According to Raymond James analyst Chris Caso, Intel’s 10 nm process development could set the company back at least 5 years behind TSMC. In their most recent financial results call, Intel revisited their 10 nm outlook and said that the first 10 nm processors could only come out by the end of 2019.
“Intel’s biggest strategic problem is their delay on 10nm production – we don’t expect a 10nm server chip from Intel for two years,” analyst Chris Caso said in a note to clients Tuesday. “10nm delays create a window for competitors, and the window may never again close.”
The the time Intel releases their first 10 nm product they would have missed several competitive milestones behind TSMC, which is in its final stages of quantitatively rolling out its 7 nm process. Caso is predicting that by the time Intel gets below 10 nm, TSMC and Samsung could be readying their 5 nm or 3 nm processor roll-outs.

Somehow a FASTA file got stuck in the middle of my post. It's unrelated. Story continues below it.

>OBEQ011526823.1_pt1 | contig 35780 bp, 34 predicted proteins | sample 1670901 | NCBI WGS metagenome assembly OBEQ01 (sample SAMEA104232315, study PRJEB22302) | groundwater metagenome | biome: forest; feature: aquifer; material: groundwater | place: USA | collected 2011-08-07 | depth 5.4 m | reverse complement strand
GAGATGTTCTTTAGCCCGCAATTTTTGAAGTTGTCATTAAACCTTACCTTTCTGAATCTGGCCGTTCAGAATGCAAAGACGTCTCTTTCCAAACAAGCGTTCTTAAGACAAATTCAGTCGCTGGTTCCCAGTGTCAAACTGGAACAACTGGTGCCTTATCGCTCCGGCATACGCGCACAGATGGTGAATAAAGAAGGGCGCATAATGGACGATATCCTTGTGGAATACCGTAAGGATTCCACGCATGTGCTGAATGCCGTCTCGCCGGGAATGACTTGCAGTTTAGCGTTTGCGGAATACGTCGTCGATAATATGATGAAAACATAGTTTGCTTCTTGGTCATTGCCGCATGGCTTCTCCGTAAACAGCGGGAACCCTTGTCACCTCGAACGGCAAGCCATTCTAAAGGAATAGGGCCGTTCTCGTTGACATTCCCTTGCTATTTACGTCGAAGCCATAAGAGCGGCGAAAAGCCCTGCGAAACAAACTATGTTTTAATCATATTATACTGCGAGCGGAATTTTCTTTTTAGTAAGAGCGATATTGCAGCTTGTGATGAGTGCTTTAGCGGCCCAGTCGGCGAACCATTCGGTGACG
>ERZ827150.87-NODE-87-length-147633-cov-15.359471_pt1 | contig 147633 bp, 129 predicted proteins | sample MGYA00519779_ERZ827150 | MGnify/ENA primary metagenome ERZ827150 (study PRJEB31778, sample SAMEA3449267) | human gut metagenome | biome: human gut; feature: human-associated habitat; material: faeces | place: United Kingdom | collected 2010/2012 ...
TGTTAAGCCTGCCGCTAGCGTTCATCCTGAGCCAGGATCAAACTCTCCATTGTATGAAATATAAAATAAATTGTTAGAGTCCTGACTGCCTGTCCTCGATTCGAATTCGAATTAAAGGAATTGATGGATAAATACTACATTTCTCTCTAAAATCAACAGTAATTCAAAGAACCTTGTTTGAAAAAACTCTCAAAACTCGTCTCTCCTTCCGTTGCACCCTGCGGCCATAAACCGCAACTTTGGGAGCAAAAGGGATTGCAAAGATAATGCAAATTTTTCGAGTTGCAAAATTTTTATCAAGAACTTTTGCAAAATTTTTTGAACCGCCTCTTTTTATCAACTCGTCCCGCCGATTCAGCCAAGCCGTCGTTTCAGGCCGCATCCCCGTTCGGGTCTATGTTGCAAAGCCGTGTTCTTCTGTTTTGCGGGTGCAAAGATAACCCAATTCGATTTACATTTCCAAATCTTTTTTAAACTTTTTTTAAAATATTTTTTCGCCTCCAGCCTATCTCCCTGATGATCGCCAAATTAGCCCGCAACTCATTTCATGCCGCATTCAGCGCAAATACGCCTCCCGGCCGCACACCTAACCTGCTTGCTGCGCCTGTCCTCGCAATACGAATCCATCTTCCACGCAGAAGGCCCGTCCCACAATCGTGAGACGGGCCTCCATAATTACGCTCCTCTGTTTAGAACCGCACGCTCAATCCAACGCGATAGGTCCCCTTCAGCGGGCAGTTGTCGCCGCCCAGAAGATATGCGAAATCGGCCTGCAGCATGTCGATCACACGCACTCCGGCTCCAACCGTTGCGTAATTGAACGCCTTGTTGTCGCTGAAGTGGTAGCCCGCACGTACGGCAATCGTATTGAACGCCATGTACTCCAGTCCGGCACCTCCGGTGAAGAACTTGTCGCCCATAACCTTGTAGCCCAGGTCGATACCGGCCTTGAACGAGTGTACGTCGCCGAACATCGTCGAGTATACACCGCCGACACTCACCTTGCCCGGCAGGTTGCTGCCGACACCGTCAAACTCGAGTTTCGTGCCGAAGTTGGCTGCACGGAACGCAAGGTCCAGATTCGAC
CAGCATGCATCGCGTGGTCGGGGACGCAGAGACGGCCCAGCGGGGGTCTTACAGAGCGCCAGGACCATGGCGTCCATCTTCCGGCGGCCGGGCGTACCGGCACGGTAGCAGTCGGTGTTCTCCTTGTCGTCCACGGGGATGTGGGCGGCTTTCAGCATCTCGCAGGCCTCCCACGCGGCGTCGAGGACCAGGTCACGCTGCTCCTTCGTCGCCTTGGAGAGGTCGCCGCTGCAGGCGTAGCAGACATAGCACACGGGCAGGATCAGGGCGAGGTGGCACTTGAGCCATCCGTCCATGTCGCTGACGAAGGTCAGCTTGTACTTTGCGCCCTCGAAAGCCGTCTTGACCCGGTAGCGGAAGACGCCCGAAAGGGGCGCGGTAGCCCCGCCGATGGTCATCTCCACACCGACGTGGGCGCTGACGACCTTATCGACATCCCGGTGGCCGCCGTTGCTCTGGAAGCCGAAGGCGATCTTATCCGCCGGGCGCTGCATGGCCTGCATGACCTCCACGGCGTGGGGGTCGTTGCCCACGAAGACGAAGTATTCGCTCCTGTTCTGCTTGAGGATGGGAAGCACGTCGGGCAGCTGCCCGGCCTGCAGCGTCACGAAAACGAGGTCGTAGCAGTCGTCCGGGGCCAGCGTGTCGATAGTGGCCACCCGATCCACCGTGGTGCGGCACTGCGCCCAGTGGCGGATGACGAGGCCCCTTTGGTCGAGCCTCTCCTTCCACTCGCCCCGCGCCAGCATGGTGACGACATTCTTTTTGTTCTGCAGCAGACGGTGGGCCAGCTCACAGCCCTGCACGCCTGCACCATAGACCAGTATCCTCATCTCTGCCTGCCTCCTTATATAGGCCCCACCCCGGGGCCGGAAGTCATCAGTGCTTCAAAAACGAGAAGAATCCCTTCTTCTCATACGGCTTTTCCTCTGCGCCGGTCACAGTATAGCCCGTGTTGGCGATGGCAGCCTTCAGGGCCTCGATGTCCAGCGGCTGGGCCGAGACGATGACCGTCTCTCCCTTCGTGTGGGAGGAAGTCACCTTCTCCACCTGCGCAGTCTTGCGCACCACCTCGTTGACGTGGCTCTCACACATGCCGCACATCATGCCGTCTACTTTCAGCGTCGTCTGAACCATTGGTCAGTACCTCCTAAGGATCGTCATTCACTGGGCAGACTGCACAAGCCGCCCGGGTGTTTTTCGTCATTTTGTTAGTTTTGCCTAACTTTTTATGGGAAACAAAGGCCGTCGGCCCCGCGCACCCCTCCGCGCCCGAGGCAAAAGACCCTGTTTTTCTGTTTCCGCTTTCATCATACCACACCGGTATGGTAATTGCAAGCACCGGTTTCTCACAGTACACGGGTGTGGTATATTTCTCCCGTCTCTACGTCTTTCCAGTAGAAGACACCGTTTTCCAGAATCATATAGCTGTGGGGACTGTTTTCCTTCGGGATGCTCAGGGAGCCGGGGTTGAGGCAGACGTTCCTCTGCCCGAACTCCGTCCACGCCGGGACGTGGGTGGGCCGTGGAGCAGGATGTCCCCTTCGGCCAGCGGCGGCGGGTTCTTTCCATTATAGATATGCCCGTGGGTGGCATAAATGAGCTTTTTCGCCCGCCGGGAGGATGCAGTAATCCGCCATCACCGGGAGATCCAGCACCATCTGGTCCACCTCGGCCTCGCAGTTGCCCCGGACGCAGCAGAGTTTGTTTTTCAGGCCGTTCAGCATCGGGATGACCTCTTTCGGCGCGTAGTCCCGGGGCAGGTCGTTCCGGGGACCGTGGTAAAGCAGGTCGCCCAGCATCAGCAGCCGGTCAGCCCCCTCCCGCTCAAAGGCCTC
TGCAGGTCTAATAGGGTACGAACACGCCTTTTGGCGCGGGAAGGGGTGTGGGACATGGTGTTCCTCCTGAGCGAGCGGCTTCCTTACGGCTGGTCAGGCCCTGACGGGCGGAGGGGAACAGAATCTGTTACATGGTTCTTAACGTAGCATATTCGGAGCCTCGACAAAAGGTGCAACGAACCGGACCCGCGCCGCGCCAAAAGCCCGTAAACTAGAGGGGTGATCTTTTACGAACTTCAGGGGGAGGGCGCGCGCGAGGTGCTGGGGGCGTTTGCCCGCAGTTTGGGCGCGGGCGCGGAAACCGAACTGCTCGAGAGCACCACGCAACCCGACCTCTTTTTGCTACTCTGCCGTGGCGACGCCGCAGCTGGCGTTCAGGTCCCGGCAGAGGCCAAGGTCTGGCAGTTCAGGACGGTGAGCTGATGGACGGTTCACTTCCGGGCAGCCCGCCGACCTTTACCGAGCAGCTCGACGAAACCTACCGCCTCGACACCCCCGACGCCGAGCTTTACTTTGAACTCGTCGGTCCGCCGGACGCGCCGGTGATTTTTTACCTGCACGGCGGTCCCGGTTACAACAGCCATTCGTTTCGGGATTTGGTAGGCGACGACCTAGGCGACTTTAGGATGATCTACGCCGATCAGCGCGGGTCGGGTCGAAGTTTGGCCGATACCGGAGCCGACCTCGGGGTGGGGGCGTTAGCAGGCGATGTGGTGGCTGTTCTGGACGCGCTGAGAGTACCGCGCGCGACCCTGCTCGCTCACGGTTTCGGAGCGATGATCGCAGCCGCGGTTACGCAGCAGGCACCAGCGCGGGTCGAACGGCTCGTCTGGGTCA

Another reports by Rosenblatt Securities in late August was even more brash, it predicted that foundry delays could set Intel back “5, 6, or even 7” years behind their rivals.
Intel has already enlisted the help of TSMC for some of their 14 nm manufacturing. AMD is also planning to rely 100% on TSMC for its future generations of “Zen” processors.